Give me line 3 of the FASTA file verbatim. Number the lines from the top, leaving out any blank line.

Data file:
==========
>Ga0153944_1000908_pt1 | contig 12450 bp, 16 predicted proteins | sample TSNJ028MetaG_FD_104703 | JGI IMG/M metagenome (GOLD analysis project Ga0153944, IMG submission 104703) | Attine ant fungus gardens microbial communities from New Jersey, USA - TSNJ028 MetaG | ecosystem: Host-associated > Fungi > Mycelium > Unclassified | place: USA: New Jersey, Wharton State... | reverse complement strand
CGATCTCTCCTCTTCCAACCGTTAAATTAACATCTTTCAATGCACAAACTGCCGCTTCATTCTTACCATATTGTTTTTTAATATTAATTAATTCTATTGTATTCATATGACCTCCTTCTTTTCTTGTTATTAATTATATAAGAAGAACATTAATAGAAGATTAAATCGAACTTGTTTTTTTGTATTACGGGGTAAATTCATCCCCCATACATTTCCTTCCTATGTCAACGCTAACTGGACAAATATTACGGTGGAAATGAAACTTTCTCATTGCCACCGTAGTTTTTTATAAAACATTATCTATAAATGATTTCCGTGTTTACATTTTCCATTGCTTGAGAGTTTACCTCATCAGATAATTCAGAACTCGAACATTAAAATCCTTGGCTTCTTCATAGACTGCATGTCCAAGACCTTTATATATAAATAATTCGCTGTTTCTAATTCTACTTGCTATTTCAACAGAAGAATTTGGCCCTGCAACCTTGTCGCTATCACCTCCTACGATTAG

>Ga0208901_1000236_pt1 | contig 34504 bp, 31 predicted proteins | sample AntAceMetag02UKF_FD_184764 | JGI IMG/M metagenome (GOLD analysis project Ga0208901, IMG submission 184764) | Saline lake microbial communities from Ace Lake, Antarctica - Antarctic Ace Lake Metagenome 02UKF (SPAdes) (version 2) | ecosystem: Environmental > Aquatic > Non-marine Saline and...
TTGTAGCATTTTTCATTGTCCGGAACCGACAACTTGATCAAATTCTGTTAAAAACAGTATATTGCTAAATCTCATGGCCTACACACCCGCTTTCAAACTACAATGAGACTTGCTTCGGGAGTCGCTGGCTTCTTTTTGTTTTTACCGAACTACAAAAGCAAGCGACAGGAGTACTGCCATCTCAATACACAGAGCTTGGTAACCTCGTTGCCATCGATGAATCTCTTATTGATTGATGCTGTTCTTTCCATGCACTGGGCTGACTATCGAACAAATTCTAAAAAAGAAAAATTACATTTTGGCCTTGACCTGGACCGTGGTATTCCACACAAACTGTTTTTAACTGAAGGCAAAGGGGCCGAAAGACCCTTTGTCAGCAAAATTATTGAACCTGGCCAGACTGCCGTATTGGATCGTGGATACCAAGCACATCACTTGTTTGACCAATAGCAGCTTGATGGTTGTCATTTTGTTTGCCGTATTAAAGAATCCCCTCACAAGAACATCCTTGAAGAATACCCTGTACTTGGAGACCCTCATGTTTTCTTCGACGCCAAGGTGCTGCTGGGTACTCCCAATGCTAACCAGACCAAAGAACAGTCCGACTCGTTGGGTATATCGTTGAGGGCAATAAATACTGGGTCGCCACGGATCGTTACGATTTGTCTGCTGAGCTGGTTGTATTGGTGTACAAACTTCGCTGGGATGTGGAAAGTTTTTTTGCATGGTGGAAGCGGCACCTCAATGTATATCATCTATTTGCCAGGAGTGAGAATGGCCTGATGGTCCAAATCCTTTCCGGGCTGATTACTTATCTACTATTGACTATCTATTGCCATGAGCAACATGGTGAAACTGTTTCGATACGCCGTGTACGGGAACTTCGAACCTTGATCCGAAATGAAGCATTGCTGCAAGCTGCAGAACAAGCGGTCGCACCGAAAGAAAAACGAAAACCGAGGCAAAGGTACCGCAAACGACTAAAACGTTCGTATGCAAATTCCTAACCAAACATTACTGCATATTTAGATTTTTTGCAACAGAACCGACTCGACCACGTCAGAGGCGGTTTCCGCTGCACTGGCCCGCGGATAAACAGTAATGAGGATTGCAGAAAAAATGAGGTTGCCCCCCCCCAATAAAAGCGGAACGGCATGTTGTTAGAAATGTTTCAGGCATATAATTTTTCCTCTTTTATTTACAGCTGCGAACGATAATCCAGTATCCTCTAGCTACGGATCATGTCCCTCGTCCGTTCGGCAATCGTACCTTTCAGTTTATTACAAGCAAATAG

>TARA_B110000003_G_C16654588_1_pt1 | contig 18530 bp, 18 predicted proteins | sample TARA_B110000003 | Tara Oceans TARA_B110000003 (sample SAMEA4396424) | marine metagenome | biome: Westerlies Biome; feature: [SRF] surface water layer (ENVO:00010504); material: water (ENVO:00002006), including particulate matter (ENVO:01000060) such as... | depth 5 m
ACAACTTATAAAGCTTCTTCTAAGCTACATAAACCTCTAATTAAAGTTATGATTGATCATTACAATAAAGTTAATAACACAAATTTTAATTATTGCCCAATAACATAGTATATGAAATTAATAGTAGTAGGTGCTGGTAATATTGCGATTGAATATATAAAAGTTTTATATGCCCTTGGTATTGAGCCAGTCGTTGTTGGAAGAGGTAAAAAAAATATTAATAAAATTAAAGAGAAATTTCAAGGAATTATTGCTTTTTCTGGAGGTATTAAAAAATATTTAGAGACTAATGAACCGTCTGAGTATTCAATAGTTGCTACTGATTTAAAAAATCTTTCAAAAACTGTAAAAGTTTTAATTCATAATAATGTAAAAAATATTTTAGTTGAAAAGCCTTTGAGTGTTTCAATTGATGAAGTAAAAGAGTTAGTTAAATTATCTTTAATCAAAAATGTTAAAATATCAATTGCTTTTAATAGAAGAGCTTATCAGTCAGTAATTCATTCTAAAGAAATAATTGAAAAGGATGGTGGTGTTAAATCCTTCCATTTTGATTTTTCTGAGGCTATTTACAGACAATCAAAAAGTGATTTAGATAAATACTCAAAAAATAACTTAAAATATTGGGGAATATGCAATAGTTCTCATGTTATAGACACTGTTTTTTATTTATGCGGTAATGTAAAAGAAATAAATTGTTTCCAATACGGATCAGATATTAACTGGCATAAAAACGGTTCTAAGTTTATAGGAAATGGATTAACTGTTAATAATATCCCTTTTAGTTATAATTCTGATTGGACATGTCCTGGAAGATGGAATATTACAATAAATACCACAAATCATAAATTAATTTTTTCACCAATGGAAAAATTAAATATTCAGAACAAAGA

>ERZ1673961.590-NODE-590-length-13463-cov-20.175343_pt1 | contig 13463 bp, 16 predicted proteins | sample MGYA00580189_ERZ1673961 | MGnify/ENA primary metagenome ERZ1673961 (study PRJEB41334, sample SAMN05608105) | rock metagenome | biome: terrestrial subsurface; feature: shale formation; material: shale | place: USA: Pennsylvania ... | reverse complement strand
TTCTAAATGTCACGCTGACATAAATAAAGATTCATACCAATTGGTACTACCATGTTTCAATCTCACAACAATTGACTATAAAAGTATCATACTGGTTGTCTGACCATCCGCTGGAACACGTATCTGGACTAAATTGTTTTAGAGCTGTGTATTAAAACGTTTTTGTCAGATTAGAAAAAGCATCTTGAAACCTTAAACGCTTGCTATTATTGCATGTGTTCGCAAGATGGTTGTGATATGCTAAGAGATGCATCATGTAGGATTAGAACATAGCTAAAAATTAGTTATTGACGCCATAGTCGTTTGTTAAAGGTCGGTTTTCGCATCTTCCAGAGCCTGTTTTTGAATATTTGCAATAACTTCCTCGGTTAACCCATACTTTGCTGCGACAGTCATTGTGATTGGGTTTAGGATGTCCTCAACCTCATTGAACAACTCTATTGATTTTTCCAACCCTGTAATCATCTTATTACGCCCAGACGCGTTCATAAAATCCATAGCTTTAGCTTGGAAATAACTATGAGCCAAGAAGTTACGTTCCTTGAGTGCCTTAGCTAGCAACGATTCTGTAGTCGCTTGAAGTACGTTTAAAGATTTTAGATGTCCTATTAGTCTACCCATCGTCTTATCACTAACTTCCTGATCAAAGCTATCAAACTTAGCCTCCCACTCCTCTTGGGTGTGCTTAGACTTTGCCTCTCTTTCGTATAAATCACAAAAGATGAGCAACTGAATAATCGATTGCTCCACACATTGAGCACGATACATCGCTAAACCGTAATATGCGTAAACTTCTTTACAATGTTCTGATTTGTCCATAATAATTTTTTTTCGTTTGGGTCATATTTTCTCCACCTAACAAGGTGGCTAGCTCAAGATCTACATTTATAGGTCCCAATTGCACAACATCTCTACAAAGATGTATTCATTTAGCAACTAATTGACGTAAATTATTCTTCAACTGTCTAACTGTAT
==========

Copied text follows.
>Ga0208901_1000236_pt1 | contig 34504 bp, 31 predicted proteins | sample AntAceMetag02UKF_FD_184764 | JGI IMG/M metagenome (GOLD analysis project Ga0208901, IMG submission 184764) | Saline lake microbial communities from Ace Lake, Antarctica - Antarctic Ace Lake Metagenome 02UKF (SPAdes) (version 2) | ecosystem: Environmental > Aquatic > Non-marine Saline and...